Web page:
Saturday, January 11, 2020

Freedom, Food, Loss and Life

[Nov 26, 2019]

Food freedom, freedom from fear. This has been the gift of the recent year or so for me, with movement and with attention to health, what my body feels good eating and being, doing. I have learned what my body feels good eating—wholesome meats, greens, fats, no sugar, less and less processed anything. I have learned how my body cherishes movement in community—workouts several times a week and holding ‘just get better’ in my bodysoul as I/we move. The numbers really don’t matter, though it is part of the practice to offer them up anyway. Now I have landed in Paris with my dear Brian, and I’m all verklempt, feeling the fear and uncertainty of choices available to me for what I know my body feels good eating and doing.

I did well for our travel, which I celebrate for myself. I packed my ‘bread,’ squeeze packets of nut butters, 1-oz baggies of nuts for the duration. I made myself hard-boiled eggs for the start of the journey together, when lunch at the airport was going to be the option available to me. Brian enjoyed his bagel sandwich and I munched my hard-boiled eggs. I chose the flight-meal option that had the protein I could eat, and I left the stuff that didn’t appeal to me—the rice, bread, corn-salad. I awoke hungry about 2 hours outside of Paris, so I munched the nuts I had brought with me. I awoke 2 hours later to the Air France ‘Bon Appetit’ bag on my tray-table—a warmed cheese brioche-roll-sandwich, a plain roll and a small bottle of kefir, 6 g sugar. I felt so out of it and hungry, I decided to just eat the warm option of what I’d been given. When we got here to Paris, Brian and I went to the grocery store and got me two avocados, for the next couple of days. We’re not sure our mini-bar fridge is actually working, so I hesitated to get the lunchmeat from the supermarket. It was probably processed anyway, so not worth bothering about. All this to say, I am already making choices for me, for the things that will be familiar and nourishing, freeing.

We had our first rather predictable ‘flare,’ of course, just moving into finding a place we could enjoy a meal together. We ultimately landed at the mussels joint we’ve been to before—a bit more protein focused meal for me, though still familiar and ‘on his list’ for us for this week. Good to get one of those list-items for him ‘checked off’, I figure. And the mussels were tasty enough. They came with mixed salad with dressing (sugar added), a cup of French-fries and a basket of baguette slices. The luncheon special meant a three-course meal, cheapest and easiest: a salad, an entrée-dish, and a dessert option. We both chose the coffee and two mini-desserts to accompany it—a chocolate cake and a mini-crème-brulee. I tasted everything, to enjoy and smile into it all, and left what I did not want to finish. Our opening meal, it felt important to just go with what came. My intestines are already feeling the tight/loose of the occasional cramp. Hmmm….

And now, nearly a day later, I’m smiling into a bit more ease with what we get to enjoy here together. Amazing what a good night’s sleep, a hot shower, and hours of walking can do for you/us! My aim to stay conscious may simply mean tending to myself in the morning—my familiar ‘bread’ and nut-butter squeeze-pack, which sustains me well through midday. I could feel my new-familiar ease in being present with him, having tended to what I needed first. Then aiming for ‘plan-reminiscent’ choices at the restaurants/cafes we meander into during the day, without too much worry up front. Today allowed an omelette, for instance, with mixed greens. Close enough for government work. :) Brian loves the dessert and coffee thing late afternoon, but coffee (a café – espresso shot) suffices for me. Perrier here has finer-bubbles, which is fun. Evening meals, I’m simply enjoying whatever comes, methinks. Last night gave opportunity for a Breton-creperie kind of place we had been before, called the Cormorant. It was a sweet place, small, close tables, pizza-like ‘crepes’ with dry cidre. Staying conscious then: foods I cannot find at home will be the tourism of the evenings.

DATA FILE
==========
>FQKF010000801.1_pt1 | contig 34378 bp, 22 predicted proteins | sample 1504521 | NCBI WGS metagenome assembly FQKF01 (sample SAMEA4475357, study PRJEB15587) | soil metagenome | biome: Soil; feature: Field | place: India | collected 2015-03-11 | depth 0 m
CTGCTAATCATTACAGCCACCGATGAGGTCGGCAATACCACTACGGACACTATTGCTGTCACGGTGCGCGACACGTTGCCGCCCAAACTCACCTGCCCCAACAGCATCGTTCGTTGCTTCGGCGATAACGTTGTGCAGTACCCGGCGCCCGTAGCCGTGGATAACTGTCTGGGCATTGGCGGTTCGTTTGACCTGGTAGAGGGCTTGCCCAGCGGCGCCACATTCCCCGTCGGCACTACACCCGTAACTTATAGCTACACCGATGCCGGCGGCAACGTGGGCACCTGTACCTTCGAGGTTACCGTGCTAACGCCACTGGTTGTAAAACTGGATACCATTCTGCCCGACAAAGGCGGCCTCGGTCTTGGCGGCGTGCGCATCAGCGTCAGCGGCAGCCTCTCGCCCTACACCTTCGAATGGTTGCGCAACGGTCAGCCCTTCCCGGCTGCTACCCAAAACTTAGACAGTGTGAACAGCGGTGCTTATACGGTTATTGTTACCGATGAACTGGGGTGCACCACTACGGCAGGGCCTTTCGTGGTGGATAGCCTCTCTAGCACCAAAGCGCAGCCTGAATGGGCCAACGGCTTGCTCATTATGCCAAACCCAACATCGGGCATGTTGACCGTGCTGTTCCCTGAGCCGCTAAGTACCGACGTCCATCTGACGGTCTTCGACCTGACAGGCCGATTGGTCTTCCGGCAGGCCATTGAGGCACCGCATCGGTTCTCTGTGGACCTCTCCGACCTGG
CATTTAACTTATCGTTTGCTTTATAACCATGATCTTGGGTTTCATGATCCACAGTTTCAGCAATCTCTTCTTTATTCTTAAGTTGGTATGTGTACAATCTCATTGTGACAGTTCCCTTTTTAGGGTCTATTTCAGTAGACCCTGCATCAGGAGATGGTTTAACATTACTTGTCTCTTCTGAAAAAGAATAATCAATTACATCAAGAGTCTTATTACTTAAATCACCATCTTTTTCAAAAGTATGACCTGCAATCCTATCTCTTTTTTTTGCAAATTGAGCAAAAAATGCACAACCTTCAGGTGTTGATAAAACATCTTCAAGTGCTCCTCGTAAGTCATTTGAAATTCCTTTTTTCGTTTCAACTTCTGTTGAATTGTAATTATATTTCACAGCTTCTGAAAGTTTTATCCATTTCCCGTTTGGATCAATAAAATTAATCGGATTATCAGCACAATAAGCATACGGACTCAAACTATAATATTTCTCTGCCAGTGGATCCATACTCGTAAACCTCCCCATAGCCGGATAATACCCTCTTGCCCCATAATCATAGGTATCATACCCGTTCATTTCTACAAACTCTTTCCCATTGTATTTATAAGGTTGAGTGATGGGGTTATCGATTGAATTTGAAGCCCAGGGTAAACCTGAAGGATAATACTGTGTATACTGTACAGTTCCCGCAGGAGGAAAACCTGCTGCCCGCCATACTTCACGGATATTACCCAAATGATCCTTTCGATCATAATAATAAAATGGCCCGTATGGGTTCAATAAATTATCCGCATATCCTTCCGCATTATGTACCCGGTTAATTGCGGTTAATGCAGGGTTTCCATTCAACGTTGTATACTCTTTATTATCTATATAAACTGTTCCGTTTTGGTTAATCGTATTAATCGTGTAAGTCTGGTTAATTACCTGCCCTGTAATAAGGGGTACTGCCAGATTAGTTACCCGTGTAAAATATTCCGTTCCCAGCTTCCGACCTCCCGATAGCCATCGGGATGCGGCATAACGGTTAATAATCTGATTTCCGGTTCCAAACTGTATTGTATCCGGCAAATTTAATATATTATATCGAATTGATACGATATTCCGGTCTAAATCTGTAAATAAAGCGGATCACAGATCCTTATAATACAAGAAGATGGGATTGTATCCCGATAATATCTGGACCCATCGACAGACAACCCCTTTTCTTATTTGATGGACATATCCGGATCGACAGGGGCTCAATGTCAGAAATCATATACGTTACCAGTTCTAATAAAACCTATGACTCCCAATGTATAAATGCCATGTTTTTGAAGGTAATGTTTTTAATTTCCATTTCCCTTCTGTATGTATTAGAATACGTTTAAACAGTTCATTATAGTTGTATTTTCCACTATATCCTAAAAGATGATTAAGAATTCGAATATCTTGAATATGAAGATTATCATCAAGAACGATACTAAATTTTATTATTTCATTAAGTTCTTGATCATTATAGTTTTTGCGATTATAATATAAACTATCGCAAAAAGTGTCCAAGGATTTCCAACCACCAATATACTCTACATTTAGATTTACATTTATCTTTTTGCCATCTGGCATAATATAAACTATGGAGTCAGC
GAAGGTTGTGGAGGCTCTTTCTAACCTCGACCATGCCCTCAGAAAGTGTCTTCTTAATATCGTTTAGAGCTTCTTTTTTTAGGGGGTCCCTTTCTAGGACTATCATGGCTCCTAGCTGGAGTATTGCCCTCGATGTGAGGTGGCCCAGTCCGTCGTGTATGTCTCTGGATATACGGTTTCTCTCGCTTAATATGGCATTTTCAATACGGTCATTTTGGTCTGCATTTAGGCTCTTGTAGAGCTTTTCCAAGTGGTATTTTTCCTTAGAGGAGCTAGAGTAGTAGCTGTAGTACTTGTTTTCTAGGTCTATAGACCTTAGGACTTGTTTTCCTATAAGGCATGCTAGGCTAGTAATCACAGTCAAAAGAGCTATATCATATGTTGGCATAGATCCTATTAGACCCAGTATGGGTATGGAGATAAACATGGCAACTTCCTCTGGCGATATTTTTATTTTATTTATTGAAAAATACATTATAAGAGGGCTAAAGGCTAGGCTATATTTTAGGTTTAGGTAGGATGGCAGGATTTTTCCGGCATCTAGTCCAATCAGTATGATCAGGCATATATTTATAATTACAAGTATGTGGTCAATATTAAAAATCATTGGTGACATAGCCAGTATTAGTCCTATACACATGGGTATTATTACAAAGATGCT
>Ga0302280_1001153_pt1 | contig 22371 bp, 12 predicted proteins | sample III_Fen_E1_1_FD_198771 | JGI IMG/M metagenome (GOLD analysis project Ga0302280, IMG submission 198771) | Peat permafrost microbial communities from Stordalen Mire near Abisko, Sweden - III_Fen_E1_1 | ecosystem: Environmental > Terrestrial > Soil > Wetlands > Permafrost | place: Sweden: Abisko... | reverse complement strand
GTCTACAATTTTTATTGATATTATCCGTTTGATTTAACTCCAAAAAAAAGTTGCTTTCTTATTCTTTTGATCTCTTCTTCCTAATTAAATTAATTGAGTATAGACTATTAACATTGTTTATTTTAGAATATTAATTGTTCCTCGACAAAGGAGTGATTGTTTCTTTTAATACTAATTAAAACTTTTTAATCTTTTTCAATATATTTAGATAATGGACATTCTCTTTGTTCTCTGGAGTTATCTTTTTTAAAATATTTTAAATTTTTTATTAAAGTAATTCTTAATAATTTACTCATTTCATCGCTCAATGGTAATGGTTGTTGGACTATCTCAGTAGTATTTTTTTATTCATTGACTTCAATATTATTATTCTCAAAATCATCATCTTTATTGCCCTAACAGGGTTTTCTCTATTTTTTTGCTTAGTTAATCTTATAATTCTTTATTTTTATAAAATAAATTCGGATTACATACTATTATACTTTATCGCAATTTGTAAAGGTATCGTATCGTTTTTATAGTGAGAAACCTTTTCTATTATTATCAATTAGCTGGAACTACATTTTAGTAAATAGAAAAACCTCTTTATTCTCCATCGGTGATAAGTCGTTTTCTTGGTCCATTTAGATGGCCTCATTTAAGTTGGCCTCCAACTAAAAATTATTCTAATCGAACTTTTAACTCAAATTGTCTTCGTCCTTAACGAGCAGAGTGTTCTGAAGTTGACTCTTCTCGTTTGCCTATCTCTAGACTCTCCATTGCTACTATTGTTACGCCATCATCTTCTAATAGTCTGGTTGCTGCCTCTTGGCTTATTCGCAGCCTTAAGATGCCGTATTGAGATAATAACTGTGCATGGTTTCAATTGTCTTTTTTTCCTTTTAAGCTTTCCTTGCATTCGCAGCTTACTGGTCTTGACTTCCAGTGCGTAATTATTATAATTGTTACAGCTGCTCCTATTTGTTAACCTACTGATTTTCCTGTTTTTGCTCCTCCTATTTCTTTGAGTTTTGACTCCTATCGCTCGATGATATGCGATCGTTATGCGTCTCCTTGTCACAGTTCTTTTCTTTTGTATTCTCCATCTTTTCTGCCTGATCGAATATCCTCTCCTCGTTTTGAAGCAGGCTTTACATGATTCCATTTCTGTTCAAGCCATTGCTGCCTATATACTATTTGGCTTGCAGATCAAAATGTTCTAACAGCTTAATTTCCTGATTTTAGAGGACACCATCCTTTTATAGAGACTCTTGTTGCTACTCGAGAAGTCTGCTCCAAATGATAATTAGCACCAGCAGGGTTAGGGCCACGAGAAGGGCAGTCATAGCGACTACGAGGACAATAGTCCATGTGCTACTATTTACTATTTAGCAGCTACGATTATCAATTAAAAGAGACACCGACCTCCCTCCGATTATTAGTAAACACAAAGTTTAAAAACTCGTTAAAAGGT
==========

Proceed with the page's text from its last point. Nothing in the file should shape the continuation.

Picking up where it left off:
It was helpful to be reminded that I would not lose my ‘new learnings/self’ simply from a week in Paris. It seems an obvious statement when said aloud or written on the page. Duh. But at some level, I think I did come in with a fear of losing myself, what I’ve learned now, at least a little bit. It often happens when Brian and I have extended, uninterrupted time together. His inner world is simply overwhelming for me to navigate easily for long—intense waves of information, lots of internal-referents shared with me to connect but which can actually disconnect me from a sense of myself, the relationships and ways of connecting I value. Firming up my food boundaries these months has actually firmed up my energetic boundaries, allowing me to be present with him in a new peaceful way. Choosing my food boundaries here is helping some of that, but I am also easing into the unfamiliar and ‘the moment’…which makes me wonder if I will stay present with him, emotionally, for long…? 

One thing that’s an easy ‘diary’ and observation choice is simply taking pictures of each café meal together. It tracks our food-tourism, which delights him, and it allows me to be more conscious with what I’m choosing. I also picked up a couple small pocket journals, with my desire to see Paris with the eyes of a poet. That kind of writing keeps me present with all that I’m sensing amidst so many people and new places. 

Like the wizened older woman with square-blue-rimmed spectacles on the subway car today… Her eyes gently closed, her body rocking with the rhythm of the movement. Made me wonder what stories rested behind those closed eyelids…

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